I love the Story Bridge, it is my favourite bridge in Brisbane. I especially love Riverfire, a big event as pert of the annual Brisbane festival where they have a big firework display along the river and shoot fireworks off the bridge!
It’s also my local bridge, the one I travel over when I’m close to home, or off to the motorway to head down to the coast for fun times.
I roped in Esther to climb the bridge with me – it didn’t take much convincing though, which was good.
The Story Bridge Adventure Experience company runs trips climbing the bridge, abseiling of it etc. all through the day and into the night.
We chose to do a twilight climb, which worked out perfectly.
The evening was the perfect temperature, the skies were clear and spirits were high.
A Brief History Lesson…
The bridge was named the Jubilee Bridge during construction, but was renamed on opening to the Story Bridge after John Douglas Story, a public servant.
Almost 97,000 cars cross the 6 lanes of the bridge every day, with it being one of the main commuter bridges into the city.
The summit is approximately 80m above sea level and higher that the Gateway Bridge – which I was surprised by as it certainly feels a lot higher when you go over it.
Amazingly only 3 men died in the construction of the bridge. Given the time and the hazardous work/location that is pretty good going.
The bridge was constructed using 1.25 million nuts and bolts; however, as so many were dropped from the bridge or were damaged they actually had to manufacture 1.5 million! That’s a whole lotta bolts! The foundations also run to 40m depth on the southern side, which required the use of pneumatic caissons under 4 atmospheres of pressure, which in the 1930s was highly risky work.
The bridge also has to be repainted for protection and it takes 7 years to paint the bridge – so it’s almost constantly being painted!
Everyone has to be bretho’d before they can start – which seems pretty sensible. Including a 14 year old girl, which amused her father.
We then got kitted out in our climbing gear –I’ve never felt more like Anika Rice in my life!
You wear super funky jump suits, then you have your “utility belt” that fixes onto the rails to secure you on to the bridge.
You get a radio headset – very star trek style, as it doesn’t cover your ears, just sits on the bone in front of your ears instead.
You’re not allowed to take any loose items, so glasses have to be strapped on and even my bobby pins were removed!
You also get a wet weather jacket strapped onto your belt – it had everything.
By the time you’re ready to go you’re quite laden down, and raring to go!
To get from the activity centre up on to the bridge you first climb a spiral staircase, which takes you up about 3 stories. There’s then a horizontal platform that runs directly under the road – at this point you clip on to the guidelines.
The stairs and walk ways are all grated, I assume to deal with water runoff. However, for a person that isn’t great with heights I was a bit nervous about looking down.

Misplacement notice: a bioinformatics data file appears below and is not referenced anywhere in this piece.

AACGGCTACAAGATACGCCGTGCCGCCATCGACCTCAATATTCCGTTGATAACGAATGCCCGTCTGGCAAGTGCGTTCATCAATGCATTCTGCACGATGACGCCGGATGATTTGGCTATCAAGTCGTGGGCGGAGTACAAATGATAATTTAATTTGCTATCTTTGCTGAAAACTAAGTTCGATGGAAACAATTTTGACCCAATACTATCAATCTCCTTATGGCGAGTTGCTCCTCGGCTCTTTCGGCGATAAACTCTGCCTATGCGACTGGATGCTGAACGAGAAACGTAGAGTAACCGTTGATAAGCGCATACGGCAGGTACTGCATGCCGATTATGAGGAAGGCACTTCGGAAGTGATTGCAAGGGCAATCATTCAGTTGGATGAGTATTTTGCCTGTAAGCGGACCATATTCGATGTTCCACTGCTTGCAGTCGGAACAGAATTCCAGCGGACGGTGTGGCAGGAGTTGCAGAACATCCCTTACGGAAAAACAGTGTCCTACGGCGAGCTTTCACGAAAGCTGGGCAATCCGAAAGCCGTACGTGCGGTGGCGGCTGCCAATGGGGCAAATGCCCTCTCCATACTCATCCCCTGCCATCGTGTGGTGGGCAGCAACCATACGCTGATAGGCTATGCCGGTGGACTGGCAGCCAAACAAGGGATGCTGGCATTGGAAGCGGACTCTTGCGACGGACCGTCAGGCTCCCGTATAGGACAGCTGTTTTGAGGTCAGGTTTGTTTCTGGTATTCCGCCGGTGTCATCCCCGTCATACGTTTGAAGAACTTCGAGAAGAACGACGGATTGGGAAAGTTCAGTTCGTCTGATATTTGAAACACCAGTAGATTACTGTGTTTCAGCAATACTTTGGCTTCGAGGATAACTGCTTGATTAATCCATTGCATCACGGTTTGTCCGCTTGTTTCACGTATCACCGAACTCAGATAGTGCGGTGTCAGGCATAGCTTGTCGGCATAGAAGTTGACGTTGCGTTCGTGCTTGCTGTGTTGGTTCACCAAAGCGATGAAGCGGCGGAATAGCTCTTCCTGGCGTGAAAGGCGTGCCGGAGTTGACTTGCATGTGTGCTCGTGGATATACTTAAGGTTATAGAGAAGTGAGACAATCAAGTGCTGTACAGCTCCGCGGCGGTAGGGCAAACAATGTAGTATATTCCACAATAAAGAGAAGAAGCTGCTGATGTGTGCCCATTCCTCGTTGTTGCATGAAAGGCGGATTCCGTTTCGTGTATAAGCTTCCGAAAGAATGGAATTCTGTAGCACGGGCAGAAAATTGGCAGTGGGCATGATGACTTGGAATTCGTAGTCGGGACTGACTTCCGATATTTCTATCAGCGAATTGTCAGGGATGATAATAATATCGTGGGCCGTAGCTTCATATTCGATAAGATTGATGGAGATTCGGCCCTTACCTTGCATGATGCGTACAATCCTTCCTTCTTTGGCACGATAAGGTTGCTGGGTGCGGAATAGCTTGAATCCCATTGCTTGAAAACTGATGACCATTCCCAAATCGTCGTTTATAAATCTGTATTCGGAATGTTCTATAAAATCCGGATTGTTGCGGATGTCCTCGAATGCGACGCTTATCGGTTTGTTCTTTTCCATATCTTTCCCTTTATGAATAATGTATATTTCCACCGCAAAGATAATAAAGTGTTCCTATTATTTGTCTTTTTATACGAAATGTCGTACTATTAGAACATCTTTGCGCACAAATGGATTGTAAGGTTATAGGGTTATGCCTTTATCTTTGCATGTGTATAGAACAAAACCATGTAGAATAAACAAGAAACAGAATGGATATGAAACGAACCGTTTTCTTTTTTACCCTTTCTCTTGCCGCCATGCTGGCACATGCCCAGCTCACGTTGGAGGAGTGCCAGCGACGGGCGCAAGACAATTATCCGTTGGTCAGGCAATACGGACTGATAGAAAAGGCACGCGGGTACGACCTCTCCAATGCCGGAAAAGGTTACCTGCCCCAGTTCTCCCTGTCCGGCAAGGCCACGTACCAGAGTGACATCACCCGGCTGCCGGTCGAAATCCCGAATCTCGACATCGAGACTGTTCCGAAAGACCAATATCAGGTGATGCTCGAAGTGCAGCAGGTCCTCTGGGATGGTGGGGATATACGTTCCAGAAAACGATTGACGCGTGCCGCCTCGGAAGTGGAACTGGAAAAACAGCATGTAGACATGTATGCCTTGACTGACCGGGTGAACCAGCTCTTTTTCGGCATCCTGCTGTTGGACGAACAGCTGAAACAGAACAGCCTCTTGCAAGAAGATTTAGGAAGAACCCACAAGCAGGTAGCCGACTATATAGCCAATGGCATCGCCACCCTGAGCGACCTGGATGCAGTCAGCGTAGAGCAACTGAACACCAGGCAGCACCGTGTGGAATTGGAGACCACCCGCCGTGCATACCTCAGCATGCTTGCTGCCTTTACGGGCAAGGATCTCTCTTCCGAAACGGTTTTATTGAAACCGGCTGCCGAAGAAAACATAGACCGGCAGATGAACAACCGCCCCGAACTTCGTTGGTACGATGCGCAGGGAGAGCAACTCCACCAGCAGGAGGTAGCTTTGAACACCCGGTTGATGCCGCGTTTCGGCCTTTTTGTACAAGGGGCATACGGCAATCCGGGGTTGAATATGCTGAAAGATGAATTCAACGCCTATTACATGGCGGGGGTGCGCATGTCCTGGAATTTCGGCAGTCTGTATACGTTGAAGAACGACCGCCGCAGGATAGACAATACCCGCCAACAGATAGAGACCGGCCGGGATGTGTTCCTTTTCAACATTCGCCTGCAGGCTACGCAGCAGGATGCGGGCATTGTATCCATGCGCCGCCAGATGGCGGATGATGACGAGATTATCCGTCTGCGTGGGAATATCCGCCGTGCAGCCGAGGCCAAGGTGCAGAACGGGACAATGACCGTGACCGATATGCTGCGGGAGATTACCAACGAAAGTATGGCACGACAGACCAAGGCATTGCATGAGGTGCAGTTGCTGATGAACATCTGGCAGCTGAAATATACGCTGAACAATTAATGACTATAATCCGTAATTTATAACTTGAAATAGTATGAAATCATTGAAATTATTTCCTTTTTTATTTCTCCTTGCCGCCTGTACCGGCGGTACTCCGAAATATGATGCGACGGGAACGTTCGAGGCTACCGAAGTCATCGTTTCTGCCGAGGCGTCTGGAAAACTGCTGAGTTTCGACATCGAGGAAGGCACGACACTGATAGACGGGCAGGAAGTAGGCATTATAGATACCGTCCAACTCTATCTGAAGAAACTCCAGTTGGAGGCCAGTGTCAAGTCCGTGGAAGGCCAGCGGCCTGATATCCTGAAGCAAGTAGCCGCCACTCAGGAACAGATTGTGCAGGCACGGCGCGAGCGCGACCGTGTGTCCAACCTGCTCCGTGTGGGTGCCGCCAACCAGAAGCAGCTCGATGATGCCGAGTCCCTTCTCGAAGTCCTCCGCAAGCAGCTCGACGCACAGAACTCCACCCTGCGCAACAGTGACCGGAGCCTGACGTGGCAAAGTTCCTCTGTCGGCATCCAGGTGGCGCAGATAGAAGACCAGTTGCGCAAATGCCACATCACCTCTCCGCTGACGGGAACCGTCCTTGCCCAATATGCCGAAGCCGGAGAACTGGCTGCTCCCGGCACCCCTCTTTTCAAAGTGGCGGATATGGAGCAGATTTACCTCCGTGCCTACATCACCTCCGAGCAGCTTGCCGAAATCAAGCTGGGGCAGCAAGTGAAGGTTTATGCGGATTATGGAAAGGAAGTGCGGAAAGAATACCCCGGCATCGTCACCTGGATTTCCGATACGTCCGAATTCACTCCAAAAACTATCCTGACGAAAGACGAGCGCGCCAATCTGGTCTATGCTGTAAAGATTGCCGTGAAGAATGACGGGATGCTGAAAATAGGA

Through the walkway section you can see straight down to the ground below and can feel the vibration of the road traffic overhead, it’s a little bit shaky, but not too bad.
We walked up the south-eastern stairs and emerged above the road. The first set of steps, which takes you up through the road section, is fairly dark, so it’s quite impressive when you emerge and can see the view. I felt like a meerkat sticking my head up out of a hole.
We climbed to the top of the bridge whilst it was still light. From the top the views are brilliant. You can see out east to the airport and the islands. I could almost see my apartment building! To the west you are looking straight at the CBD with Mt Coo-tha behind. To the north all you really see is the valley (less exciting) but you can actually see some of the glasshouse mountains! We were lucky it was so clear! To the south the suburbs just open up before you and you see all the way out to Mt Gravatt and across to Lamington National Park.
Many of the others in the group were tourists and so the guide pointed out landmarks. I loved doing this a local as I think you get more out of identifying all the places you know and love. Also as I fly in and out every week I know where most things are aerially so it was pretty easy to pick everything out.
You pose for cheesy photos and then head down the stairs towards the centre of the bridge. By this point you’re actually over the water, which feels slightly strange.
Although I was initially super nervous about the height it didn’t bother me at all. You feel really secure and it just doesn’t seem all that high. I also think it helps that this is a bridge I’m used to driving or jogging over and that you get distracted by the views.
At the centre point of the bridge you cross over to the northern side, walking across a central support, right above the cars. I stopped in the middle to look down and watch the cars zipping by underneath, which was very cool. By the time the sun was setting behind the CBD and the sky was a wonderful orange colour.
We then walked back up to the top and stopped to admire the twilight views. The lights of the city had turned on and the sun was low and red in the background. The bridge itself is lit with lights that can change colour. They’re set different colours for events or festivals, such as green and gold for Australian sports matches. That day was the Greek festival, so the lights were blue and white.
We got another cheesy photo and started to head down back towards the climb centre.
The whole experience was around 2 ½ hours and I think we picked the perfect time of day and the perfect time of year to do it.
All in all we climbed over 1000 stairs over approximately 1km! Go us! We then celebrated with tapas and cocktails at a wonderful local restaurant with a friendly possum named Patricia… a great Saturday night out.
I’m so glad I did this!